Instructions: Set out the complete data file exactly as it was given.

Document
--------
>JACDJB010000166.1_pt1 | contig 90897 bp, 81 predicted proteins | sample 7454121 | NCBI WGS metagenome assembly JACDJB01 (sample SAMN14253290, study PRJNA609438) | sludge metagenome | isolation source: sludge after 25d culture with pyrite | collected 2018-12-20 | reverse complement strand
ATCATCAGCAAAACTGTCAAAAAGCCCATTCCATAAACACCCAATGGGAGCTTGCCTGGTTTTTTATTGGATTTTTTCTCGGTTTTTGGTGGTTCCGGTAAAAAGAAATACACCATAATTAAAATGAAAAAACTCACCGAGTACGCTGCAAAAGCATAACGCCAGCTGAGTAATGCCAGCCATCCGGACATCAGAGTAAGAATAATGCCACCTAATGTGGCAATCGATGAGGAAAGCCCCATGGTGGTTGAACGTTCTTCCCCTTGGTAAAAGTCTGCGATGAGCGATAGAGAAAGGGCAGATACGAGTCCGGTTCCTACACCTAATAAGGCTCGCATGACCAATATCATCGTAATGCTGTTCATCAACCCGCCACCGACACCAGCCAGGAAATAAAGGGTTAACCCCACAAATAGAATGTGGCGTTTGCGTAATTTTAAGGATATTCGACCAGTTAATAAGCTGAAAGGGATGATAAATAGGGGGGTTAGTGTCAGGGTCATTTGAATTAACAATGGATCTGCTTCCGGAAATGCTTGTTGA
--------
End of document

>JACDJB010000166.1_pt1 | contig 90897 bp, 81 predicted proteins | sample 7454121 | NCBI WGS metagenome assembly JACDJB01 (sample SAMN14253290, study PRJNA609438) | sludge metagenome | isolation source: sludge after 25d culture with pyrite | collected 2018-12-20 | reverse complement strand
ATCATCAGCAAAACTGTCAAAAAGCCCATTCCATAAACACCCAATGGGAGCTTGCCTGGTTTTTTATTGGATTTTTTCTCGGTTTTTGGTGGTTCCGGTAAAAAGAAATACACCATAATTAAAATGAAAAAACTCACCGAGTACGCTGCAAAAGCATAACGCCAGCTGAGTAATGCCAGCCATCCGGACATCAGAGTAAGAATAATGCCACCTAATGTGGCAATCGATGAGGAAAGCCCCATGGTGGTTGAACGTTCTTCCCCTTGGTAAAAGTCTGCGATGAGCGATAGAGAAAGGGCAGATACGAGTCCGGTTCCTACACCTAATAAGGCTCGCATGACCAATATCATCGTAATGCTGTTCATCAACCCGCCACCGACACCAGCCAGGAAATAAAGGGTTAACCCCACAAATAGAATGTGGCGTTTGCGTAATTTTAAGGATATTCGACCAGTTAATAAGCTGAAAGGGATGATAAATAGGGGGGTTAGTGTCAGGGTCATTTGAATTAACAATGGATCTGCTTCCGGAAATGCTTGTTGA